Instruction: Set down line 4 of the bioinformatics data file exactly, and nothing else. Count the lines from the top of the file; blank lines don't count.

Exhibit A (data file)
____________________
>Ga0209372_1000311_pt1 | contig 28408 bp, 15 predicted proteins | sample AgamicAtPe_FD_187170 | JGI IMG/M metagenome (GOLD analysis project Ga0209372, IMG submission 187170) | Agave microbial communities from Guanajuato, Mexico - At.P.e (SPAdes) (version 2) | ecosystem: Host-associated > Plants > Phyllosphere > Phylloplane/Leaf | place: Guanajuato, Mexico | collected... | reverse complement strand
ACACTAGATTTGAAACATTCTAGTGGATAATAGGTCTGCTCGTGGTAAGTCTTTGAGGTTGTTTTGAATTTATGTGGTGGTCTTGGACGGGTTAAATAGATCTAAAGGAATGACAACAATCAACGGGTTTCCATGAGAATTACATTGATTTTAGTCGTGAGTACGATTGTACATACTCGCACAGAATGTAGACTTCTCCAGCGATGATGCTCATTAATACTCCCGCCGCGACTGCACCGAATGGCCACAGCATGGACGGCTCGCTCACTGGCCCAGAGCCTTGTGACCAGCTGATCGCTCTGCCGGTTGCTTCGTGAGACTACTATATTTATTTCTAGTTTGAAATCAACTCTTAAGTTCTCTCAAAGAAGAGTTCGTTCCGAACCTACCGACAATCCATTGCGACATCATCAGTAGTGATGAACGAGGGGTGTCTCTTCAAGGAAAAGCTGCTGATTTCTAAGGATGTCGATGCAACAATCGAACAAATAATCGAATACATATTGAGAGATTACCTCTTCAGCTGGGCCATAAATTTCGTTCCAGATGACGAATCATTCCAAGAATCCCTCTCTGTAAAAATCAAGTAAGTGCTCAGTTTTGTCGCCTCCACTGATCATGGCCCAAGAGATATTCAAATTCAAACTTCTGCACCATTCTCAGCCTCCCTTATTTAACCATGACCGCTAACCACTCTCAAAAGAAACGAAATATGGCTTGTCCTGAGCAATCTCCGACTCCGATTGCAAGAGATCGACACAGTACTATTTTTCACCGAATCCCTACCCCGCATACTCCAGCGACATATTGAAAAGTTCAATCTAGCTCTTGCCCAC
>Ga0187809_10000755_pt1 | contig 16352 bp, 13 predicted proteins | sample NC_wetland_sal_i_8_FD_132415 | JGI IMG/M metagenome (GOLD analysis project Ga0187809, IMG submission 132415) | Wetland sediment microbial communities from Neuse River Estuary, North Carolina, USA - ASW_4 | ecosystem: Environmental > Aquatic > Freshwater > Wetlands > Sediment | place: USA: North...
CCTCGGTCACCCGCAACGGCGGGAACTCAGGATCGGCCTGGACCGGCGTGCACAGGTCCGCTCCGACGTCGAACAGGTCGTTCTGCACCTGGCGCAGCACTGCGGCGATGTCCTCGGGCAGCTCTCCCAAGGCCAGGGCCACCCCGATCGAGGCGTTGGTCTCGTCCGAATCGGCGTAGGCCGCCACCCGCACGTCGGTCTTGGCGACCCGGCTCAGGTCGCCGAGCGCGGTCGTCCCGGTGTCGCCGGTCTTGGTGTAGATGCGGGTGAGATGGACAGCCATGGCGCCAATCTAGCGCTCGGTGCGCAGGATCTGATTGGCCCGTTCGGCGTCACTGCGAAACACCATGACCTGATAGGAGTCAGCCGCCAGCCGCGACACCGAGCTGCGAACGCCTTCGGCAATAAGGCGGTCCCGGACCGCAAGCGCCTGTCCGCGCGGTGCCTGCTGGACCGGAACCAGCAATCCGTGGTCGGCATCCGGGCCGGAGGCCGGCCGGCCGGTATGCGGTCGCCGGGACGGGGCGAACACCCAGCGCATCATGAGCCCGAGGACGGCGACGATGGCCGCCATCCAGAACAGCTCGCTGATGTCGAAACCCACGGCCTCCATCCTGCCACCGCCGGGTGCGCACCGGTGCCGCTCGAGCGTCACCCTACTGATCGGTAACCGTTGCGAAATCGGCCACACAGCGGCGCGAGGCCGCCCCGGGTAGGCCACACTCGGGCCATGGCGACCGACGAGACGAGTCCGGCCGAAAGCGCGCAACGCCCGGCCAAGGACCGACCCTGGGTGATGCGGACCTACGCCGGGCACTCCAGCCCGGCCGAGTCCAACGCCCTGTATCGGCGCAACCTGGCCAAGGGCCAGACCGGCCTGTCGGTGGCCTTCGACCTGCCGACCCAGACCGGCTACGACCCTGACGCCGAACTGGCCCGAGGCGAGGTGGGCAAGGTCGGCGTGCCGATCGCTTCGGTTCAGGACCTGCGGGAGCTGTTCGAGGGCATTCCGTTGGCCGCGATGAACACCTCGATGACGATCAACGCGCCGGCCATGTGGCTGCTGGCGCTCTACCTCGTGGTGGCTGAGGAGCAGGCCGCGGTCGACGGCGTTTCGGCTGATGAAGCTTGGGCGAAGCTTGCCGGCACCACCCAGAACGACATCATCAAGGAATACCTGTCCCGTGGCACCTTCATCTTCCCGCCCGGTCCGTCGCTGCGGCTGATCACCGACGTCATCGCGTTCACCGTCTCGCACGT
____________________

CCTCGGTCACCCGCAACGGCGGGAACTCAGGATCGGCCTGGACCGGCGTGCACAGGTCCGCTCCGACGTCGAACAGGTCGTTCTGCACCTGGCGCAGCACTGCGGCGATGTCCTCGGGCAGCTCTCCCAAGGCCAGGGCCACCCCGATCGAGGCGTTGGTCTCGTCCGAATCGGCGTAGGCCGCCACCCGCACGTCGGTCTTGGCGACCCGGCTCAGGTCGCCGAGCGCGGTCGTCCCGGTGTCGCCGGTCTTGGTGTAGATGCGGGTGAGATGGACAGCCATGGCGCCAATCTAGCGCTCGGTGCGCAGGATCTGATTGGCCCGTTCGGCGTCACTGCGAAACACCATGACCTGATAGGAGTCAGCCGCCAGCCGCGACACCGAGCTGCGAACGCCTTCGGCAATAAGGCGGTCCCGGACCGCAAGCGCCTGTCCGCGCGGTGCCTGCTGGACCGGAACCAGCAATCCGTGGTCGGCATCCGGGCCGGAGGCCGGCCGGCCGGTATGCGGTCGCCGGGACGGGGCGAACACCCAGCGCATCATGAGCCCGAGGACGGCGACGATGGCCGCCATCCAGAACAGCTCGCTGATGTCGAAACCCACGGCCTCCATCCTGCCACCGCCGGGTGCGCACCGGTGCCGCTCGAGCGTCACCCTACTGATCGGTAACCGTTGCGAAATCGGCCACACAGCGGCGCGAGGCCGCCCCGGGTAGGCCACACTCGGGCCATGGCGACCGACGAGACGAGTCCGGCCGAAAGCGCGCAACGCCCGGCCAAGGACCGACCCTGGGTGATGCGGACCTACGCCGGGCACTCCAGCCCGGCCGAGTCCAACGCCCTGTATCGGCGCAACCTGGCCAAGGGCCAGACCGGCCTGTCGGTGGCCTTCGACCTGCCGACCCAGACCGGCTACGACCCTGACGCCGAACTGGCCCGAGGCGAGGTGGGCAAGGTCGGCGTGCCGATCGCTTCGGTTCAGGACCTGCGGGAGCTGTTCGAGGGCATTCCGTTGGCCGCGATGAACACCTCGATGACGATCAACGCGCCGGCCATGTGGCTGCTGGCGCTCTACCTCGTGGTGGCTGAGGAGCAGGCCGCGGTCGACGGCGTTTCGGCTGATGAAGCTTGGGCGAAGCTTGCCGGCACCACCCAGAACGACATCATCAAGGAATACCTGTCCCGTGGCACCTTCATCTTCCCGCCCGGTCCGTCGCTGCGGCTGATCACCGACGTCATCGCGTTCACCGTCTCGCACGT